I printed a very simple board with a PIC16F877A, a simple voltage regulator power supply (along with a 9V 800mA wall adapter from radio shack), an RS-232 level convertor chip that uses the PIC's USART. There are 2 LEDs on the board wired to PORTD.2 and PORTD.3. A dual row connector has been soldered to PORTB such that the PORTB pin is on one side and ground is on the other. I made some LED wires with a resister soldered in series and a plug that allows the LED to be plugged into this connector. I made a big mistake on the board design by getting the serial connector backwards but luckily I had a terminatable end that I could cross-wire. There is also a thermistor wired to one of the analogue inputs but it's not currently being used. I program the PIC using an external programmer. Unfortunately I don't have schematics for this board.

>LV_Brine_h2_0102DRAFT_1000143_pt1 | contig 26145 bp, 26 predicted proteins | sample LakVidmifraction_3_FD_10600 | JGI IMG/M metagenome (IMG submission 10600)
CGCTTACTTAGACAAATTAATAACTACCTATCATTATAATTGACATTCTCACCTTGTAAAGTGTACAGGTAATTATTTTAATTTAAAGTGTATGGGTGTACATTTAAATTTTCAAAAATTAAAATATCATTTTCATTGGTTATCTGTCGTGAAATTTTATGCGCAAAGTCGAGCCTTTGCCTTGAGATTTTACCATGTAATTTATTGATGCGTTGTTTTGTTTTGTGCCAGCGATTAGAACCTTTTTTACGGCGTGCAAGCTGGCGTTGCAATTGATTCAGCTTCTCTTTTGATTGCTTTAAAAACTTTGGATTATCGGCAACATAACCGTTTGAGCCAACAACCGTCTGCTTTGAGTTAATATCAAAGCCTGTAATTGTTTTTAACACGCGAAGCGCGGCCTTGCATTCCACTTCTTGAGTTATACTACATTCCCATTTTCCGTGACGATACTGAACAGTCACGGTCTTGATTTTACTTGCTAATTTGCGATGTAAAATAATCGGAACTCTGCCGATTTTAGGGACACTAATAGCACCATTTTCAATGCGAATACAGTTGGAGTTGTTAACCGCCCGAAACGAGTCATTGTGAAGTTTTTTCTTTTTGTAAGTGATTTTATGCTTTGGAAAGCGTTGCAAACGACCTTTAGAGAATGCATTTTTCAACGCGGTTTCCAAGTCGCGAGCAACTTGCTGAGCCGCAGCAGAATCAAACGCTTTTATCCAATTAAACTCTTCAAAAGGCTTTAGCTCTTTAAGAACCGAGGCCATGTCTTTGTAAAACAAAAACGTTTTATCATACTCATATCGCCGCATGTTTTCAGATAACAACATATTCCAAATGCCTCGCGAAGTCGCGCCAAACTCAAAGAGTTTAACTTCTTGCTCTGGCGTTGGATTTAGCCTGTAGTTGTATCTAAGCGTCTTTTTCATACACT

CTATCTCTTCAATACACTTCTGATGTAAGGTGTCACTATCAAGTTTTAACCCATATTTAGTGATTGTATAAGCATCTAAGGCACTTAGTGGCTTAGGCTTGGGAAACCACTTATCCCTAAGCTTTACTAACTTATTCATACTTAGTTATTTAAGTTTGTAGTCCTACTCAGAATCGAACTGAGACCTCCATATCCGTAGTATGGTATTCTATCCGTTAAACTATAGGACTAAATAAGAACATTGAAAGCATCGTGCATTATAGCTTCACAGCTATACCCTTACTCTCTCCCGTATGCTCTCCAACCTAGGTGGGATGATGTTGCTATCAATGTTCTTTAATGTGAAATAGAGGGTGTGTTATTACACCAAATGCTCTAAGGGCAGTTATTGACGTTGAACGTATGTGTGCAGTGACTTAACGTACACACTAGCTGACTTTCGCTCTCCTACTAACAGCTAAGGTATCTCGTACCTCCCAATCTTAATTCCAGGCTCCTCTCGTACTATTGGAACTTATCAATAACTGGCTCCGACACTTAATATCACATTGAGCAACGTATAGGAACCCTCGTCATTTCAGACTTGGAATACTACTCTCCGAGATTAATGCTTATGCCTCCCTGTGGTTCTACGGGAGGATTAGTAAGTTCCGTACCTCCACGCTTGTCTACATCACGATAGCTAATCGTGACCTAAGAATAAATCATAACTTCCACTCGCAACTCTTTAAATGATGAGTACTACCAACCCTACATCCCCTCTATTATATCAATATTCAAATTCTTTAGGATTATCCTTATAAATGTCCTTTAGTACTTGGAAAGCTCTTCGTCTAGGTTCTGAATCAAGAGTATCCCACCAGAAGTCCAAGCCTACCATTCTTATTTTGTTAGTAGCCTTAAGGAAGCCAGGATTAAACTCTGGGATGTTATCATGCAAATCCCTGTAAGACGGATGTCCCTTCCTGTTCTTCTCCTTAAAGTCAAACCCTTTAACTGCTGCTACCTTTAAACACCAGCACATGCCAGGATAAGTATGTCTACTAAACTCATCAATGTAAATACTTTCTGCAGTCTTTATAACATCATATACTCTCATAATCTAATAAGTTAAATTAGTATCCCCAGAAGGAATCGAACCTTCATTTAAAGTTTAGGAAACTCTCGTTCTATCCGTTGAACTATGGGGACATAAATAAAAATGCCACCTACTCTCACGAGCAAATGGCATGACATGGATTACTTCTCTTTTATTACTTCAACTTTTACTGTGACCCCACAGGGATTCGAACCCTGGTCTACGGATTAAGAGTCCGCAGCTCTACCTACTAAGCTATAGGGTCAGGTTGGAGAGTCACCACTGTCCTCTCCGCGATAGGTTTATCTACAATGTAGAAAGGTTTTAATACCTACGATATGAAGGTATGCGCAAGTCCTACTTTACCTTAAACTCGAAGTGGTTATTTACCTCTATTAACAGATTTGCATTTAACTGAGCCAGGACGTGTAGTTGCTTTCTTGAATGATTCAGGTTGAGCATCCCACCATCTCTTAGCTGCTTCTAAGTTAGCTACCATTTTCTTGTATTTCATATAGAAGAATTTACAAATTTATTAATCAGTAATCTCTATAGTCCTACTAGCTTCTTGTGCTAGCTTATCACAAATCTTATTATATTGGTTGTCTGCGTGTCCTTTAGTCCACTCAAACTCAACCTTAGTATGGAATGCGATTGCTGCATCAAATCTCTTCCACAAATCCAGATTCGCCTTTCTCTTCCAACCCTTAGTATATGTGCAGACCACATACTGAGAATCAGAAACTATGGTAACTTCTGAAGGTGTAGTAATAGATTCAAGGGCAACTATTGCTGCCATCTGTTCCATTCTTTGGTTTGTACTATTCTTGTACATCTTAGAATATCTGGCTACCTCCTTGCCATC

|picdev.tar.gz||This is the code that runs on the PIC. It is written in C and compiled using SDCC.|
|osc-serial-server.c||This is a simple program that receives UDP messages and forwards them directly onto the serial port.|
|osc-joystick.c||This program reads the joystick input (the rockband 2 drumset is recognized on linux as a joystick) and sends OSC messages over UDP (to the osc-serial-server). The joystick reading code is based on the rbd2midi.cpp program.|
|osc-send.pl||This perl script sends an OSC message based on the arguments given. It requires the Net::OpenSoundControl perl module.|
|rbd2midi.cpp||I found this program on the Hydrogen Forums posted by gigadude. I based the joystick reading code for osc-joystick.c on it. It creates a virtual MIDI output device with ALSA and uses the joystick input to create the MIDI output.|
In the video, the rockband 2 wireless drum dongle is connected to a linux computer running the osc-joystick program. The target of that program is another computer on the local network running the osc-serial-server program. The board is connected by serial to the second computer.
Video (MOV 11.4MB)